According to Poland's Long-term Financial Plan, which was published by the Ministry of Finance at the end of April, the pace of private consumption (responsible for approximately 60% of the entire GDP) was estimated to grow by 4.0% this year. However, taking into consideration the previous data, this increase will most likely be near 3.2-3.3%. This will take away approximately 0.5 percentage points from the initial GDP estimates (3.8%). The public consumption should be slightly higher than initial estimates, and may add 0.1 percentage point to the entire growth.
After the second quarter, investments have been reduced by approximately 5%, whereas the Ministry of Finance expected a 4.7% increase over the entire year. The pace in which the gross outlays for durable goods have been shrinking will probably withhold a little bit. However, it's possible to remain in the area of negative 4.0% at the end of the year. Due to the fact that investments are approximately 20% of the entire GDP, the difference between the plan and the actual reading may be near negative 1.7-1.8 percentage points.
It's very difficult to estimate the contribution of change in supplies. In the forecasts from spring, the European Commission expected it to be neutral. On the other hand, the Ministry of Finance estimated a 0.3 percentage point increase. Therefore, it's safe to assume that the increase will be at the level of approximately 0.2 percentage points.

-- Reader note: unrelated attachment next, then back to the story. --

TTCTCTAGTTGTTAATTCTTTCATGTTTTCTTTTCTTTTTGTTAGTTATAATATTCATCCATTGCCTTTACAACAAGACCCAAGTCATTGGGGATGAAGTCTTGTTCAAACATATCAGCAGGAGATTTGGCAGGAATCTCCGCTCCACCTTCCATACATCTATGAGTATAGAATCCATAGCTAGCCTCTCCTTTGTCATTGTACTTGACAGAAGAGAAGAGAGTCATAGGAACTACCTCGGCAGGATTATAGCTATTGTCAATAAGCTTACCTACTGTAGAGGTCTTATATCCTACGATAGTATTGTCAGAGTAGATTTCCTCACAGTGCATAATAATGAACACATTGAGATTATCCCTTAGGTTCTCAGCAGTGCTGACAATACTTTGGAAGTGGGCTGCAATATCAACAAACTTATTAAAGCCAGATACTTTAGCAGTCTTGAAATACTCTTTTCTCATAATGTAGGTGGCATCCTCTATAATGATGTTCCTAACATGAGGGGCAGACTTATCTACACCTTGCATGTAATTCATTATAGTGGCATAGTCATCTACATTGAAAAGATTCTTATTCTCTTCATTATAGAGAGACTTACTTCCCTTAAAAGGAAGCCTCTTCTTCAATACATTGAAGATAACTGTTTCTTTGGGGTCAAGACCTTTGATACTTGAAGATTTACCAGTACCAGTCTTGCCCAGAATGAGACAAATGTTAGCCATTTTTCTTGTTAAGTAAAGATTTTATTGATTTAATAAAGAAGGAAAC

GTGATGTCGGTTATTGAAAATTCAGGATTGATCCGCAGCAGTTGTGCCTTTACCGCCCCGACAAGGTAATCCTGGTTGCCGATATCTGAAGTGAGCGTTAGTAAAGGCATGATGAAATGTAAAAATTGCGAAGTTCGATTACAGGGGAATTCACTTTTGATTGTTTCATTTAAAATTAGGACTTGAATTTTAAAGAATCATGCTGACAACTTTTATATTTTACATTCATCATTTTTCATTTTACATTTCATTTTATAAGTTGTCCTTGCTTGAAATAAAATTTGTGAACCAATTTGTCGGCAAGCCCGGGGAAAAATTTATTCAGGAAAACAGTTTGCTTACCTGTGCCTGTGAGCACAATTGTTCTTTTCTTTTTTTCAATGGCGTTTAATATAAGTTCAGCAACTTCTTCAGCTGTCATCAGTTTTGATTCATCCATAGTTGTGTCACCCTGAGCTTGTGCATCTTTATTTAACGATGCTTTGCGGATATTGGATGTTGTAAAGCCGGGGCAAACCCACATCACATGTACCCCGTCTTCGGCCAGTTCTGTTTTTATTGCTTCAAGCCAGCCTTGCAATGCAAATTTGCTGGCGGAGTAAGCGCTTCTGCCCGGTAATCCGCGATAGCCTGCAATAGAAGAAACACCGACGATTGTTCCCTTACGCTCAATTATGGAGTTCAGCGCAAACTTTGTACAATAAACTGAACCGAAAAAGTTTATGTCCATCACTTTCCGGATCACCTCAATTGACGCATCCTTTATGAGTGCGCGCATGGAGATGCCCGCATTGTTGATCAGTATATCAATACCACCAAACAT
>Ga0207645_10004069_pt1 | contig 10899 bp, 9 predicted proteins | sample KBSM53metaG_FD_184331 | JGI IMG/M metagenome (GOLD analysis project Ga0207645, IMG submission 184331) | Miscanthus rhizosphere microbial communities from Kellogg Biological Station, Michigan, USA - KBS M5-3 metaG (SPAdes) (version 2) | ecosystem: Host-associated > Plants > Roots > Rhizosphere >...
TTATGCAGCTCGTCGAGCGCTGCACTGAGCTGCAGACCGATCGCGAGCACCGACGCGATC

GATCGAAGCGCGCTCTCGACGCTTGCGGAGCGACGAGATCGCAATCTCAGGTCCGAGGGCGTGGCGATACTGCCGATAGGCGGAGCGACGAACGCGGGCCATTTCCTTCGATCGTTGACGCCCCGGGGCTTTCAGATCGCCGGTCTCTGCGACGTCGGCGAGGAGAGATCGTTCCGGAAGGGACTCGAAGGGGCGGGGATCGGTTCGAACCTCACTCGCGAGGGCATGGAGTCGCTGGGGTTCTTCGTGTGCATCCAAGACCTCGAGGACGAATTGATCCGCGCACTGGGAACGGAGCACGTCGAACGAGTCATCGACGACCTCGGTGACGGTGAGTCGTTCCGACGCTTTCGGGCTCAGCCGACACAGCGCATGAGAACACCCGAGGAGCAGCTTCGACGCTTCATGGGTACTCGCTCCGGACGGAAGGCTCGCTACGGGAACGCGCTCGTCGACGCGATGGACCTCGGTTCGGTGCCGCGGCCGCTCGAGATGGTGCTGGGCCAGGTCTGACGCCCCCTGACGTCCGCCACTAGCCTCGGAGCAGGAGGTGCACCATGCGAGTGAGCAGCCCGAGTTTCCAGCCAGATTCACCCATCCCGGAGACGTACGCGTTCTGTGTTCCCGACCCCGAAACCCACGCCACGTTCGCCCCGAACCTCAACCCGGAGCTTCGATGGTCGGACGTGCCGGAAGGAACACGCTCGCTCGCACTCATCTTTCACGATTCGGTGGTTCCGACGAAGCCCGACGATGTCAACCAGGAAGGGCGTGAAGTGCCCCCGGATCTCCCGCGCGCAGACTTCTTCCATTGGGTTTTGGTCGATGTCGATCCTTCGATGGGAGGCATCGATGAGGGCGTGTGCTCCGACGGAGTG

When it comes to export contribution, the expectations of the European Commission, as well as of the Ministry of Finance, were within the range of negative 0.2-0.3 percentage points. However, reality may appear more optimistic in this case. The result will probably be near zero in the case of product turnovers, and judging from the recent NBP data regarding current accounts, the services balance look relatively positive. Therefore, net export will most likely add approximately 0.2 percentage points.
As a result, starting from initial GDP estimations from the Ministry of Finance (3.8%) and making simple calculations of expected changes in contribution of particular components (private consumption – negative 0.5 percentage points, public consumption – positive 0.1 percentage points, investments – negative 1.8 percentage points, supplies – positive 0.2 percentage points, net export – positive 0.2 percentage points), we will receive an approximately 2.0% growth for all of 2016.